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Phase difference equation.

  1. Apr 28, 2003 #1
    Hi i posted here before and got great help, and I ran into another problem maybe you can help me this is the question.

    Two loud speakers are placed on a wall 2.00 m apart. A listener stands 3.00m from the wall direclty infront of one of the speakers. A single ocillator is driving the speakers in phase at a frequency of 300Hz.
    A. What is the phase difference between tehe two waves when they reach the observer.
    B. What is the frequency closest to 300 hz. to which the oscillator may be adjusted such that the observer hears minimal sound?

    This is what I did..

    r1= square root of (3.00)^2 = 3
    r2= square root of ((3.00)^2 + (2.00)^2) = 3.61

    The difference is = r2-r1 = .61

    Now this is where i got stuck I wasnt sure if i had to use .61/2pie to find the phase difference.
    Also what forumla should I use for part B.
    Thank you in advance.
     
  2. jcsd
  3. Apr 28, 2003 #2
    Hi Jenn_Lane2001,
    I think you got the difference in distance correctly. Next you should find out what the wavelength is for a 300Hz sonic wave.
     
  4. Apr 28, 2003 #3
    R u sure..?

    I didnt think you need to know the wavelength. more the velocity but that is what i wasnt sure calculating. I am not sure of the equation to use. Thanks
     
  5. Apr 28, 2003 #4
    [lamb] = v/f,
    where
    [lamb] is wavelength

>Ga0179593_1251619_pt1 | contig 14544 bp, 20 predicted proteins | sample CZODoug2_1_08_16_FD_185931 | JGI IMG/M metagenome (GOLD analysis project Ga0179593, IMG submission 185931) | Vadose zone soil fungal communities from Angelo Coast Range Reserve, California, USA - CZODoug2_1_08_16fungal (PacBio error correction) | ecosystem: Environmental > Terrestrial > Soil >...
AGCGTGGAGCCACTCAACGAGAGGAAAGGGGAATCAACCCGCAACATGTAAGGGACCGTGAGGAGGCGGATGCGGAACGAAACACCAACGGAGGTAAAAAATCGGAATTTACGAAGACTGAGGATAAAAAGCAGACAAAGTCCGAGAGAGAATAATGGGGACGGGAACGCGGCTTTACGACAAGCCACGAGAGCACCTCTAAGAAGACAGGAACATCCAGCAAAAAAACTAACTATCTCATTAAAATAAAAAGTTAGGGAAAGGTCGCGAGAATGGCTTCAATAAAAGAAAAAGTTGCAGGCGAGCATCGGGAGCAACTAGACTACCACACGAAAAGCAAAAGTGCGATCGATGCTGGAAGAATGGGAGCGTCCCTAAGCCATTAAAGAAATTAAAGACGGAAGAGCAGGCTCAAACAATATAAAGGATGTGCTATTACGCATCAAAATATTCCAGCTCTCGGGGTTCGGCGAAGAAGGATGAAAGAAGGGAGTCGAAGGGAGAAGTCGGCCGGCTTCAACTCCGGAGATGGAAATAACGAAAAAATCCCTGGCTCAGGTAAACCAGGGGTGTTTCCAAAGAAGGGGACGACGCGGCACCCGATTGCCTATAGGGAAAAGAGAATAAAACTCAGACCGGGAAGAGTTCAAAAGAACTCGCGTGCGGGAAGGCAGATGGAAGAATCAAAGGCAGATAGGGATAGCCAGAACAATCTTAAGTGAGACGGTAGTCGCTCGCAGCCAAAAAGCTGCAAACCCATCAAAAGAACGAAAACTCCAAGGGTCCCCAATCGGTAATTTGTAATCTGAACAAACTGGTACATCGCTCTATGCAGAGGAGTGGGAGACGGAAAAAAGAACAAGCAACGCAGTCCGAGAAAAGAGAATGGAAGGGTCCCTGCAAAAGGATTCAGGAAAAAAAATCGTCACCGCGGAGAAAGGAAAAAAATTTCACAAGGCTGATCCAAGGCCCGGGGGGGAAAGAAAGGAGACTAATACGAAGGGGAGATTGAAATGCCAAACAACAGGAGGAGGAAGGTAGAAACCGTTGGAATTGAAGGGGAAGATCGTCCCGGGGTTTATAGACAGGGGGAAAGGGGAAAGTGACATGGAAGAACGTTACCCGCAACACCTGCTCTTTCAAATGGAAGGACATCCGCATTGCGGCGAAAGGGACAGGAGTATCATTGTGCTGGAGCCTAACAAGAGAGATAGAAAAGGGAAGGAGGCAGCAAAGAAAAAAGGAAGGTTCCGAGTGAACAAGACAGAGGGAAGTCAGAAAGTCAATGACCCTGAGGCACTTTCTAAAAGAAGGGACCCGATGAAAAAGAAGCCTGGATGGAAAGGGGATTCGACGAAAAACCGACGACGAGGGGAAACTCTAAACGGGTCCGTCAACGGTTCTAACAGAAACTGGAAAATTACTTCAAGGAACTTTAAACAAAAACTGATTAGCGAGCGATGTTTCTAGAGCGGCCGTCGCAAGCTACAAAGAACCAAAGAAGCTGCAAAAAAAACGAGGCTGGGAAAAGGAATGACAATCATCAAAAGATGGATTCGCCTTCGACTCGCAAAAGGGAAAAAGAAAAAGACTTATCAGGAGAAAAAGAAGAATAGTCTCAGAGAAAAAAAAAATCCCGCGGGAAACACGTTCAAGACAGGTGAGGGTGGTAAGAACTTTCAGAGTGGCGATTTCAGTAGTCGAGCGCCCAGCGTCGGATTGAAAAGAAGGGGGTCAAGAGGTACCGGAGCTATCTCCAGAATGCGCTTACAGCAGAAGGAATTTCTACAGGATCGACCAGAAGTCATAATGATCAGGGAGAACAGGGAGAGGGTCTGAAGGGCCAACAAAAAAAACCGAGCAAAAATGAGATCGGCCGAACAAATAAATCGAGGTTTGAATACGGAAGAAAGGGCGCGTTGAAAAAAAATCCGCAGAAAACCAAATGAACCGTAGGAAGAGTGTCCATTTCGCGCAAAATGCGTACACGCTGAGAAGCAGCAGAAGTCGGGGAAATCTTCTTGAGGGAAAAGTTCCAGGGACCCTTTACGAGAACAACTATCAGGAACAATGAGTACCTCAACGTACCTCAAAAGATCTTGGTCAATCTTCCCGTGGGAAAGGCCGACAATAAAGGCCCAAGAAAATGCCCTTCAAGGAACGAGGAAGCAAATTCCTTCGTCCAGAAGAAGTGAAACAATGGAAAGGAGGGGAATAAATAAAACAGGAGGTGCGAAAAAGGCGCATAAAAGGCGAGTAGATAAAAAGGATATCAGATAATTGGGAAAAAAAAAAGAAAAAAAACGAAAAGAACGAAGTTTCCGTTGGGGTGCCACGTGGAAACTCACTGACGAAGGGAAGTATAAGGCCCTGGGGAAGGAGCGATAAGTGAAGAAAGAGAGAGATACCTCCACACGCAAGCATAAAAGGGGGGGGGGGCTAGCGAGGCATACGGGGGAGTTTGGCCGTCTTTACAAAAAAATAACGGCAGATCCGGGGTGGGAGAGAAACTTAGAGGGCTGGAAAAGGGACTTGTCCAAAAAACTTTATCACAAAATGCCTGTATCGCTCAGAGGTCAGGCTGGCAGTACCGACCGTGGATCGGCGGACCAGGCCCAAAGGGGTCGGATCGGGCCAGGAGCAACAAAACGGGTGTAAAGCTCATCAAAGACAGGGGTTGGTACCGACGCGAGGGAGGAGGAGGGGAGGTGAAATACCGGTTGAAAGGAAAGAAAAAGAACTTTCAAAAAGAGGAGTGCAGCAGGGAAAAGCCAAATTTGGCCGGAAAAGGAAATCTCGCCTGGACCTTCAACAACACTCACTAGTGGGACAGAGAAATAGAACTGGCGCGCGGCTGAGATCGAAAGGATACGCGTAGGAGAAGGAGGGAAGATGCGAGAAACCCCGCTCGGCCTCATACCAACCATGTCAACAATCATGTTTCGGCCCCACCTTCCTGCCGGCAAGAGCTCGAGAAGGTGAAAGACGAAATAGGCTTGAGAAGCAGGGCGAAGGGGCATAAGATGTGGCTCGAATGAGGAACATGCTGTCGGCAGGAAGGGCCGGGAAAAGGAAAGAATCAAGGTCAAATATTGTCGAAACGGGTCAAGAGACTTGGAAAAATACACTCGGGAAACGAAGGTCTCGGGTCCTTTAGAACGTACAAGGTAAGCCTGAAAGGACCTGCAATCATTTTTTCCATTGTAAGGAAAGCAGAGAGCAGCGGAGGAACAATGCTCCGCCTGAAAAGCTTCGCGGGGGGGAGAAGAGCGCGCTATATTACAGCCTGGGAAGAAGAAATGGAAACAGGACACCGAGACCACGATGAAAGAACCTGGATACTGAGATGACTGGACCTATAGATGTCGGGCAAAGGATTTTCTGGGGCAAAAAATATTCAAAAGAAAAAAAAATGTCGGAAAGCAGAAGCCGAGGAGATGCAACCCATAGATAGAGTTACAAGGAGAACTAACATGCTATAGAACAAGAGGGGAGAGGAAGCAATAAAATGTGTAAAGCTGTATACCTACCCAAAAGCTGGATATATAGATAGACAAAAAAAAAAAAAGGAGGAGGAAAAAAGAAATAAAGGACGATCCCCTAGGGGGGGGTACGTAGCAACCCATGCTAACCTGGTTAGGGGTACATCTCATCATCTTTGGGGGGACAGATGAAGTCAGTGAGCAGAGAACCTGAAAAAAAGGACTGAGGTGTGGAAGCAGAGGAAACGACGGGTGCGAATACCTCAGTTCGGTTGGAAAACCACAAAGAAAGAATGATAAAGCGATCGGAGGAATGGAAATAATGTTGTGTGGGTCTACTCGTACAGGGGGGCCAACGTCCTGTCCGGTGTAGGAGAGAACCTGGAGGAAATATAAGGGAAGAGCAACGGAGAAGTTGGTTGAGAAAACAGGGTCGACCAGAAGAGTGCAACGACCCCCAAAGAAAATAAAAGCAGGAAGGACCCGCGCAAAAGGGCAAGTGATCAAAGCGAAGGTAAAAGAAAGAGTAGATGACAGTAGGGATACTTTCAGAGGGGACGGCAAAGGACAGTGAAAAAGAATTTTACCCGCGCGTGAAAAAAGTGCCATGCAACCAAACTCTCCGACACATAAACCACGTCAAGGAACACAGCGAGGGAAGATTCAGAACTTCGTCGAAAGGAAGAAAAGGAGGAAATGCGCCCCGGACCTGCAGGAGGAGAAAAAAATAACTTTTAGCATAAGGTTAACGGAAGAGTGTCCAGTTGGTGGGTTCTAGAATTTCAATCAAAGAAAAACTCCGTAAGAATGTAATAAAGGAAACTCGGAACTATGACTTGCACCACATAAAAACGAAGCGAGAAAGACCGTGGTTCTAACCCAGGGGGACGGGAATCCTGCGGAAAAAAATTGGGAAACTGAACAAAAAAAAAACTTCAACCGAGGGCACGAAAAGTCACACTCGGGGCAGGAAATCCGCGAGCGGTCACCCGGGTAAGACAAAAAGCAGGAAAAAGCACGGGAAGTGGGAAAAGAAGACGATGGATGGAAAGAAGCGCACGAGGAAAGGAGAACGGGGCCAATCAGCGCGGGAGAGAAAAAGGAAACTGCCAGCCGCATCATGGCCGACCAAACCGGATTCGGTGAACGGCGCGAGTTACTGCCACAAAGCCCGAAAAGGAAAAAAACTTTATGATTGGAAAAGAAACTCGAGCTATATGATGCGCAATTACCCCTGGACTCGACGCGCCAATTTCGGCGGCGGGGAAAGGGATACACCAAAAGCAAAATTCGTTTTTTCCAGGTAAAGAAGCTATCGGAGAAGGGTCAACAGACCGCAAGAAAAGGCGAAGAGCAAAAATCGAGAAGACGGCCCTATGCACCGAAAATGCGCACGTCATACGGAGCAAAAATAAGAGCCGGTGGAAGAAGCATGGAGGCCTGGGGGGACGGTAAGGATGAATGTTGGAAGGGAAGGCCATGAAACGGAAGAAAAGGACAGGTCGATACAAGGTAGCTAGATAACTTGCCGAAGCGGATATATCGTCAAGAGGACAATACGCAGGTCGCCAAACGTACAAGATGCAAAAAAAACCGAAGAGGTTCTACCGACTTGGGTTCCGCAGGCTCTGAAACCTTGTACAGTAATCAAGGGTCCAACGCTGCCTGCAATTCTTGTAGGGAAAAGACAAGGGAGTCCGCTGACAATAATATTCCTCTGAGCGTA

v is velocity
    f is frequency
    I think, for sonic waves, v = 340 m/s or something.
     
  6. Apr 28, 2003 #5
    Oh ok so sonic is the speed of sound

    the speed of sound is 343v and then you will divide that by frequency which is 300 hz which equals wavelength= 1.143. now that i have the wavelenght where would i put taht into use as to determine the answers. Thanks alot for the help.
     
  7. Apr 29, 2003 #6
    Right. Since the progress in phase is 2[pi] for each wavelength travelled, your phase difference is
    [psi] = .61m / 1.143m * 2[pi].
    That's the answer to A.

    Part B is more difficult. You know two waves cancel out each other when [psi] = [pi]. But that's only true if amplitudes are equal. You know the amplitude decreases (sound becomes softer) as you move away from a speaker. So the speaker that is more distant from the observer has to be turned up a bit if you want waves to cancel out. Anyway, as no info about amplitudes is given in the problem, it will probably do to solve for [psi] = [pi].
     
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